Gary Harris is healthy, and that’s a scary thought for Big Ten teams

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WASHINGTON, D.C. —  “I wanna do whatever I can to help my team win.”

That’s how Michigan State guard Gary Harris described his mindset heading into the summer, and it’s a mindset that everyone paying attention should believe.

Harris played the entirety of last season with a shoulder injury that forced him to miss the first two games of the year. He also spent the first three months of his offseason focused more on rehabbing that shoulder than getting better as a basketball player, a fact that actually was good news for Michigan State fans; it meant that Harris didn’t have to undergo surgery.

So yeah, Harris is going to do what he has to do to help the Spartans win.

“I’m just the type of person that’s going to play through regardless,” said Harris, who had offers from Notre Dame, Kentucky, Iowa, Indiana and Purdue to play wide receiver coming out of high school. “I sat out the first two games, but after that I couldn’t sit out anymore. I was going to play even if the shoulder fell off. So it feels good to finally get back to 100% healthy and get back to how I used to be.”

How he used to be is a scary thought for Michigan State fans. As Tom Izzo said back in April, we “haven’t seen the Gary Harris I recruited yet.”

I got a chance to see Harris work out and scrimmage at the Kevin Durant Skills Academy in Washington DC over the weekend, and one of the things that stood out to me was that Harris appeared to be much more explosive that I remembered him being during the season. During the drills and while they played 5-on-5, Harris looked to have an improved first-step and threw down a couple of impressive dunks in the process.

Where he could end up making the biggest leap, however, is with his physicality. Harris is a strong kid. It helps him defensively and in the paint, but it’s an even bigger asset when he’s driving to the rim. For a right-handed kid with a bad left-shoulder, it’s hard to use that strength to get by defenders off of the bounce; their left-shoulder is what makes first contact with a defender is the key to creating a driving lane. When it hurts, it makes driving to the rim painful.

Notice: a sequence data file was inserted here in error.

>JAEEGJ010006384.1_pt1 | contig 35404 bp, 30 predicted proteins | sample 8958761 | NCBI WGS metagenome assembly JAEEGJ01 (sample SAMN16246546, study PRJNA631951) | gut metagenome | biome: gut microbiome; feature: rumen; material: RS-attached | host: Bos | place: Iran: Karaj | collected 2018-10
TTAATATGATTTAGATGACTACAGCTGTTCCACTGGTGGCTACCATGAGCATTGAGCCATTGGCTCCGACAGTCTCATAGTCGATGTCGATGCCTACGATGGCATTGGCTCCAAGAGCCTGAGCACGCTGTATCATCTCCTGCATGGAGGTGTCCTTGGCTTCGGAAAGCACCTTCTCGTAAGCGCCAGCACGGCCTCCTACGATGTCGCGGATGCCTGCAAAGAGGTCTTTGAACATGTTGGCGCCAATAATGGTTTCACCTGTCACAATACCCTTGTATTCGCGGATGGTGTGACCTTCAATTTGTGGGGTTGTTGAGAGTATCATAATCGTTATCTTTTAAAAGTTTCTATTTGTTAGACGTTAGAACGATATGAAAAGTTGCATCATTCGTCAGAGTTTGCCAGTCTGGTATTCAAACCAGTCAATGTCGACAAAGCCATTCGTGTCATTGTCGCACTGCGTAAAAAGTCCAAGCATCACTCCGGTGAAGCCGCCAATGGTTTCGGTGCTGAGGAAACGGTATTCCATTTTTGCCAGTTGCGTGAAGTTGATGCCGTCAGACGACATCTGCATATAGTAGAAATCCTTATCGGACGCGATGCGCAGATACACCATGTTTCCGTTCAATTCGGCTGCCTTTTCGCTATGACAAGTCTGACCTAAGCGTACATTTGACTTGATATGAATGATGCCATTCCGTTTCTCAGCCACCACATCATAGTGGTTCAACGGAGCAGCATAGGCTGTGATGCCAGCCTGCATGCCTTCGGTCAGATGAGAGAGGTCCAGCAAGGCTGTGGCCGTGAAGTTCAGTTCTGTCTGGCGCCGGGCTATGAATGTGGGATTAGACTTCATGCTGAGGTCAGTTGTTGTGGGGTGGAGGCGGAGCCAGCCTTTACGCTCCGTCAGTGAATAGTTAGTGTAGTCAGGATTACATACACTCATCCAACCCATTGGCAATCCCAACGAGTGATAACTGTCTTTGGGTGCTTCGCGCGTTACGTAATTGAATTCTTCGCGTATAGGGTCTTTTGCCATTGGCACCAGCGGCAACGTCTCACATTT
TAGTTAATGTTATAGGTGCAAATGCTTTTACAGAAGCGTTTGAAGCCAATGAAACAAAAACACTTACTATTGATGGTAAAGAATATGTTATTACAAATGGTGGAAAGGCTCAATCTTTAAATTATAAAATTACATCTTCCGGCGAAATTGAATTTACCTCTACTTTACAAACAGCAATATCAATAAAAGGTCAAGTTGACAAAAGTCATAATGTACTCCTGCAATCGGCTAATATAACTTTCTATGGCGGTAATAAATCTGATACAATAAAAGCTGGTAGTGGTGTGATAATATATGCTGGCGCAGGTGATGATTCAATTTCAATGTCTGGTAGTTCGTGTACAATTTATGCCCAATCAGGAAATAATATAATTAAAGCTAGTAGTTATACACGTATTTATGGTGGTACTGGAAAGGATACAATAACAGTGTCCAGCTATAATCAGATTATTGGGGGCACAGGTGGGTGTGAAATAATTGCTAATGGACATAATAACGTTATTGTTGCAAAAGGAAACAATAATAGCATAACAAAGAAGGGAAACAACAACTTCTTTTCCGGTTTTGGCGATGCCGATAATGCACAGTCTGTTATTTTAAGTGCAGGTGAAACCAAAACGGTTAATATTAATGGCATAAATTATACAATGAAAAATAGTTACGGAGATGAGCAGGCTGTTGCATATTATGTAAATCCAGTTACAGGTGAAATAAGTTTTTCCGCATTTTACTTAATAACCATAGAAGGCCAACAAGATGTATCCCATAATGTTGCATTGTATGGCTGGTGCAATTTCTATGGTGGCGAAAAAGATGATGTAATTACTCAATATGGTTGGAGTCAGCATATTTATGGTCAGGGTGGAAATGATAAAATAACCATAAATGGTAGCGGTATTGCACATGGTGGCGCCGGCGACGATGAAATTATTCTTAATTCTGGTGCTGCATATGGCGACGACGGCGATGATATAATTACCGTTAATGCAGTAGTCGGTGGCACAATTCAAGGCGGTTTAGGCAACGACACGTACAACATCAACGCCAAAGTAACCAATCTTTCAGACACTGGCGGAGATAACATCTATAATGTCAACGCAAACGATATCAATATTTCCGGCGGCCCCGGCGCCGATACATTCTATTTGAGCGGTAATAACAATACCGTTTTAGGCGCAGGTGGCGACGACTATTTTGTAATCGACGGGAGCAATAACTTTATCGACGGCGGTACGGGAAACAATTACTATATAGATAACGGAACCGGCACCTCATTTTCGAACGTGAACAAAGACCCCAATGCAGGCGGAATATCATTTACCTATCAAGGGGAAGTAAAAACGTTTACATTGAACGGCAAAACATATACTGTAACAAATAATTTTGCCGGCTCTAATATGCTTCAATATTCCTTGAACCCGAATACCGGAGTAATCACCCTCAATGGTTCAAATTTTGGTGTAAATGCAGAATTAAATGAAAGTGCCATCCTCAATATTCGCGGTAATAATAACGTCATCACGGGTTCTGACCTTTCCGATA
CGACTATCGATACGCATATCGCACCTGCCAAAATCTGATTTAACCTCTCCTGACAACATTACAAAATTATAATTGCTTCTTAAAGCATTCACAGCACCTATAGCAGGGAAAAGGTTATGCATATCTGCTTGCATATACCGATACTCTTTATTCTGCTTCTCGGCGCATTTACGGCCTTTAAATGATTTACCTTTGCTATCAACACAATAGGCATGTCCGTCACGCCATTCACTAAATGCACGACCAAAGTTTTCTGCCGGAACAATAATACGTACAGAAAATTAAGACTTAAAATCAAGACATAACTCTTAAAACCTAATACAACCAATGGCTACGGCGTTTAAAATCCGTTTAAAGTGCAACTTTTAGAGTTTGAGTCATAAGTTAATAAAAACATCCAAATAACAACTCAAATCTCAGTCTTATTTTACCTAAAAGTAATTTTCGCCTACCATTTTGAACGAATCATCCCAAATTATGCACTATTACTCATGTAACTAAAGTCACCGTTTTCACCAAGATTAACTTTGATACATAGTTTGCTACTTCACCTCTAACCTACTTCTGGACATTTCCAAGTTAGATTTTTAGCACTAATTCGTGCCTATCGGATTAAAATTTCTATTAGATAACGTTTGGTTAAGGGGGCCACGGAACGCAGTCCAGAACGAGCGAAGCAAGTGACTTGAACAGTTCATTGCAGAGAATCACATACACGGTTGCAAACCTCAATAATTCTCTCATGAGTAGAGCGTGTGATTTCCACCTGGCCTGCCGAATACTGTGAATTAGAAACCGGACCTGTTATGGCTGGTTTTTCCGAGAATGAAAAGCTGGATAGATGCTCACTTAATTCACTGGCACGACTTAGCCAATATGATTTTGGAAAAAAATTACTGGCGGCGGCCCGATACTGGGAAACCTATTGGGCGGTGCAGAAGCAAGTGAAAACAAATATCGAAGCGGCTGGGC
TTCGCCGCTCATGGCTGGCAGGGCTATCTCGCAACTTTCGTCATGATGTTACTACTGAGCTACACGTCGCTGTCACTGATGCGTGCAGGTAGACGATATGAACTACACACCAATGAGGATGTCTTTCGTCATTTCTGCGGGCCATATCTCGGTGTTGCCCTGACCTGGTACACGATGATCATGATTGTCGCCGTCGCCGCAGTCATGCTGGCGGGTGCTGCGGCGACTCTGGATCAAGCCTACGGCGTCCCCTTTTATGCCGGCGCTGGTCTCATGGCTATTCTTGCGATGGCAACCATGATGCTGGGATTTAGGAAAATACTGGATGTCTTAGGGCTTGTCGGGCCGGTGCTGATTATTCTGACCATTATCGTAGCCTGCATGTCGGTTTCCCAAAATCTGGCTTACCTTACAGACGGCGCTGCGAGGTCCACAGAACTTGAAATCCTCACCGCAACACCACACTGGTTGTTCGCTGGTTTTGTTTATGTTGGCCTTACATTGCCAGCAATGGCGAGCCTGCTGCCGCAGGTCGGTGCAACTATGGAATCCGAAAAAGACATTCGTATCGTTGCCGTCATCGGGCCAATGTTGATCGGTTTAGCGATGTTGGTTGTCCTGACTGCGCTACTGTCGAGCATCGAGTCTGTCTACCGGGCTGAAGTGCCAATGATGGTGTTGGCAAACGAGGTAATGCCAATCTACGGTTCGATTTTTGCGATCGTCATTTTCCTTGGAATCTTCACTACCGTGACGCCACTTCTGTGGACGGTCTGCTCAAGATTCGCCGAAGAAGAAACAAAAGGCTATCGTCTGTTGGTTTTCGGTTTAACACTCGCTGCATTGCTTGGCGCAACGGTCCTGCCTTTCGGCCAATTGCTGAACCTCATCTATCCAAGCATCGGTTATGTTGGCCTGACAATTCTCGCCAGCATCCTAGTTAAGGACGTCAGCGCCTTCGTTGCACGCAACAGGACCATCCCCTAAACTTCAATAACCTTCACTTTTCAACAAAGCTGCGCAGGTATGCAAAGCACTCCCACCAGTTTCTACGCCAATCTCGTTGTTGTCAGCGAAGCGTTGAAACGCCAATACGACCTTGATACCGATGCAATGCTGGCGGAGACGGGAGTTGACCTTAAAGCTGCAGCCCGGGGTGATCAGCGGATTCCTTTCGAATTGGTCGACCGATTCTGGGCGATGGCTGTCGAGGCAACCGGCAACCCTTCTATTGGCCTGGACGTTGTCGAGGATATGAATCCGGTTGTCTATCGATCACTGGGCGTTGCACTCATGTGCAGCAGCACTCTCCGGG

With a healthy shoulder, there were a couple of times where Harris shed defenders driving to the rim like he was Adrian Peterson. That’s a scary thought for opponents, but a good sign for Michigan State.

A healthy and motivated Harris is an All-American caliber talent, and health isn’t the only thing that Harris built up this spring.

“I’m putting a big emphasis on winning this offseason,” he said, “especially after seeing one of our big rivals go to the championship game. We have a good chance and I want to do anything I can to get my team to Dallas.”

You can find Rob on twitter @RobDauster.

 

Virginia, Seton Hall, Rhode Island, Vandy in NIT Tip-Off

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NEW YORK (AP) — Virginia and Vanderbilt will meet in one semifinal of the NIT Preseason Tip-Off on Thanksgiving Day at Barclays Center.

Rhode Island and Seton Hall face off in the other semifinal with the winners meeting on Friday, Nov. 24.

This is the third straight year the Tip-Off has been held at Barclays Center. Eventual NCAA champion Villanova won the event in 2015. All games will be televised on ESPNU.

Non-bracketed teams in the NIT Season Tip-Off who will play games at campus sites are: Austin Peay, Fairleigh Dickinson, Monmouth, Oakland City and UNC Asheville.

Miles Bridges explain why he returned to Michigan State

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Miles Bridges changed the landscape of the 2017-18 college basketball season on April 13.